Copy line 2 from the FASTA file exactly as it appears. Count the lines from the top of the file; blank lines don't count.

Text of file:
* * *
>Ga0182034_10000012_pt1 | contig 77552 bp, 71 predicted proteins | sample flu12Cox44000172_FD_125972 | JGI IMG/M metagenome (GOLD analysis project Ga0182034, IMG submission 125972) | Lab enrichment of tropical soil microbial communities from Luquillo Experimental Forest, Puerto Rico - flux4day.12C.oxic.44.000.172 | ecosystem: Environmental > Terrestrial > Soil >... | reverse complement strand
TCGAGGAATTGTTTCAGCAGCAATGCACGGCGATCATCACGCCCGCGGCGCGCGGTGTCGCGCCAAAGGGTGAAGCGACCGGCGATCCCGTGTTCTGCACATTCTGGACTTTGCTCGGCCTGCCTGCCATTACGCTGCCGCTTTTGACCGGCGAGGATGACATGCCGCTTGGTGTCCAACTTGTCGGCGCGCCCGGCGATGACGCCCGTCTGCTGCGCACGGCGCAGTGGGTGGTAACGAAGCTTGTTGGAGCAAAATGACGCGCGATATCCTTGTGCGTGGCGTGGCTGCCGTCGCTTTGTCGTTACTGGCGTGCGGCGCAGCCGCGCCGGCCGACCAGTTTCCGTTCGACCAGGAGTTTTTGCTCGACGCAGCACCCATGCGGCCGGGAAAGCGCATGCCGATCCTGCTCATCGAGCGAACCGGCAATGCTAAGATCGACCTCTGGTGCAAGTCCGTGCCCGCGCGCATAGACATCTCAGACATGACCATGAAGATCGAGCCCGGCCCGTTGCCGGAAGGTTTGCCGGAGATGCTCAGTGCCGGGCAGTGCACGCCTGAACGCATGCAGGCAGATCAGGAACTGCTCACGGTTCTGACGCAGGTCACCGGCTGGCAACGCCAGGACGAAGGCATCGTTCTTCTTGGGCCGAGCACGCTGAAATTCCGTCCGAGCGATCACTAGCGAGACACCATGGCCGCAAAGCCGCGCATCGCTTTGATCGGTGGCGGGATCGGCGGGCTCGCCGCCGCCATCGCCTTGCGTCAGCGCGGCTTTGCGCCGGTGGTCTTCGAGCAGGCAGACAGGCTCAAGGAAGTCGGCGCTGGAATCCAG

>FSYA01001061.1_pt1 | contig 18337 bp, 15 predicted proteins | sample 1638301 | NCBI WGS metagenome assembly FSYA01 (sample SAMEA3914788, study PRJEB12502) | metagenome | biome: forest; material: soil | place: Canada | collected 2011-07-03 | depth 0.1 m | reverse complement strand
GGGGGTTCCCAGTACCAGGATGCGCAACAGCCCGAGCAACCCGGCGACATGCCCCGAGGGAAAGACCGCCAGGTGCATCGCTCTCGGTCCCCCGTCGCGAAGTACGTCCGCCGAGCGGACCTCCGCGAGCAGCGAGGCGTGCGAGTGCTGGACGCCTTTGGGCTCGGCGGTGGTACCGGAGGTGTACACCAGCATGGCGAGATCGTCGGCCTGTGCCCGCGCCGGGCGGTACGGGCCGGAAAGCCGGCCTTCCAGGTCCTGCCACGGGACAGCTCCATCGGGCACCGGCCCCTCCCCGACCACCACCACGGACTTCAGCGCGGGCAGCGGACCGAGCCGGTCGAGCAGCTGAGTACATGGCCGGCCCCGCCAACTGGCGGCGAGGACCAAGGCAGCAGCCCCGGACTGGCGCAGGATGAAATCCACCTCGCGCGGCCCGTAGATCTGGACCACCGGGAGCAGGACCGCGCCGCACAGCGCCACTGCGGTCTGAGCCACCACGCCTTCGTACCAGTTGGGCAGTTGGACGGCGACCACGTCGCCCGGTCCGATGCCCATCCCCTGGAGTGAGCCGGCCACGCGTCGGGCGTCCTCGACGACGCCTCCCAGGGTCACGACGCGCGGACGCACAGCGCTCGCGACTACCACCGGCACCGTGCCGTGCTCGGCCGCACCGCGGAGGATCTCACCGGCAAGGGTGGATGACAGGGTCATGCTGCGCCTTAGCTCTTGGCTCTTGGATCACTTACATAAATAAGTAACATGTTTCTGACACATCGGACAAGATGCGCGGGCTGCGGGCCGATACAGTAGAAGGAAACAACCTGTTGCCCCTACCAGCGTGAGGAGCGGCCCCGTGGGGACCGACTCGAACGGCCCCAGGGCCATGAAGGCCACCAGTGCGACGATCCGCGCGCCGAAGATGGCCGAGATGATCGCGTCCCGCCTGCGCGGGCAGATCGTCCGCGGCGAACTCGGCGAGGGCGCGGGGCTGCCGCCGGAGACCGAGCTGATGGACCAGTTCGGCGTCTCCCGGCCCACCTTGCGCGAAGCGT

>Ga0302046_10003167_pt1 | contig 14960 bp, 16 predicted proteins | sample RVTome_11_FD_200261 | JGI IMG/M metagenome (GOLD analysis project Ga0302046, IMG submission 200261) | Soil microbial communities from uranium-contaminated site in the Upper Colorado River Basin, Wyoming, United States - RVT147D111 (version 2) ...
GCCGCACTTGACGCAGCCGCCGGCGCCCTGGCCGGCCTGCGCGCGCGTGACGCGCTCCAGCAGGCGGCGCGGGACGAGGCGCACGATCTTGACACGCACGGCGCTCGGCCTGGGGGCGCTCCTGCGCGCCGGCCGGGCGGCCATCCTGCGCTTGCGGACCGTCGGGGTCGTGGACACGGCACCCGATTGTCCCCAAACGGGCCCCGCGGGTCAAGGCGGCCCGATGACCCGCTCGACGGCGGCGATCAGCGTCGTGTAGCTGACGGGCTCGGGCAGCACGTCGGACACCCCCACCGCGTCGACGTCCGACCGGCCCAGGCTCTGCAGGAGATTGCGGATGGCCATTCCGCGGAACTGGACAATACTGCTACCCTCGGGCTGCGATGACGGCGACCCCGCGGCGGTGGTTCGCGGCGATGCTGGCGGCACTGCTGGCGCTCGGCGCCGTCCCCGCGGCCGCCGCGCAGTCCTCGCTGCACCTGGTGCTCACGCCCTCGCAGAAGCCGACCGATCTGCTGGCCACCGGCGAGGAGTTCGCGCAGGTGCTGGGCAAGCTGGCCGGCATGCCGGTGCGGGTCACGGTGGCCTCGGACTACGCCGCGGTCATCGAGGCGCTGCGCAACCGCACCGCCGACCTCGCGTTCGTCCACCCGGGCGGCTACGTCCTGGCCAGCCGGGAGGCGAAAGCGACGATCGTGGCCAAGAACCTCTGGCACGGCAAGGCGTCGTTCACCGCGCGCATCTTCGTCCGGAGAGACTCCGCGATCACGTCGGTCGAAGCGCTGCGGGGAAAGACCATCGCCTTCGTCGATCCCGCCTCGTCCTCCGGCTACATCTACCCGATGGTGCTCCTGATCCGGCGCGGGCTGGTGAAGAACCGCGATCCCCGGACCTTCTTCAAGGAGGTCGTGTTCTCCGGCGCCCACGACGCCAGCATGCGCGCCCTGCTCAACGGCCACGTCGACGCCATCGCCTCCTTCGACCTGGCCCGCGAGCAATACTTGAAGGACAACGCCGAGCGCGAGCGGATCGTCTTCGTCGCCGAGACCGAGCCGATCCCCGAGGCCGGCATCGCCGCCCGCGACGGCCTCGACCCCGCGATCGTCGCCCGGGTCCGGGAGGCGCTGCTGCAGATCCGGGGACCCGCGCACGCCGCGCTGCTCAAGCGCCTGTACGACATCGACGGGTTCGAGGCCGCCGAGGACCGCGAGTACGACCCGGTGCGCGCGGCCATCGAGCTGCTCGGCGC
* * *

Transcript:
TCGAGGAATTGTTTCAGCAGCAATGCACGGCGATCATCACGCCCGCGGCGCGCGGTGTCGCGCCAAAGGGTGAAGCGACCGGCGATCCCGTGTTCTGCACATTCTGGACTTTGCTCGGCCTGCCTGCCATTACGCTGCCGCTTTTGACCGGCGAGGATGACATGCCGCTTGGTGTCCAACTTGTCGGCGCGCCCGGCGATGACGCCCGTCTGCTGCGCACGGCGCAGTGGGTGGTAACGAAGCTTGTTGGAGCAAAATGACGCGCGATATCCTTGTGCGTGGCGTGGCTGCCGTCGCTTTGTCGTTACTGGCGTGCGGCGCAGCCGCGCCGGCCGACCAGTTTCCGTTCGACCAGGAGTTTTTGCTCGACGCAGCACCCATGCGGCCGGGAAAGCGCATGCCGATCCTGCTCATCGAGCGAACCGGCAATGCTAAGATCGACCTCTGGTGCAAGTCCGTGCCCGCGCGCATAGACATCTCAGACATGACCATGAAGATCGAGCCCGGCCCGTTGCCGGAAGGTTTGCCGGAGATGCTCAGTGCCGGGCAGTGCACGCCTGAACGCATGCAGGCAGATCAGGAACTGCTCACGGTTCTGACGCAGGTCACCGGCTGGCAACGCCAGGACGAAGGCATCGTTCTTCTTGGGCCGAGCACGCTGAAATTCCGTCCGAGCGATCACTAGCGAGACACCATGGCCGCAAAGCCGCGCATCGCTTTGATCGGTGGCGGGATCGGCGGGCTCGCCGCCGCCATCGCCTTGCGTCAGCGCGGCTTTGCGCCGGTGGTCTTCGAGCAGGCAGACAGGCTCAAGGAAGTCGGCGCTGGAATCCAG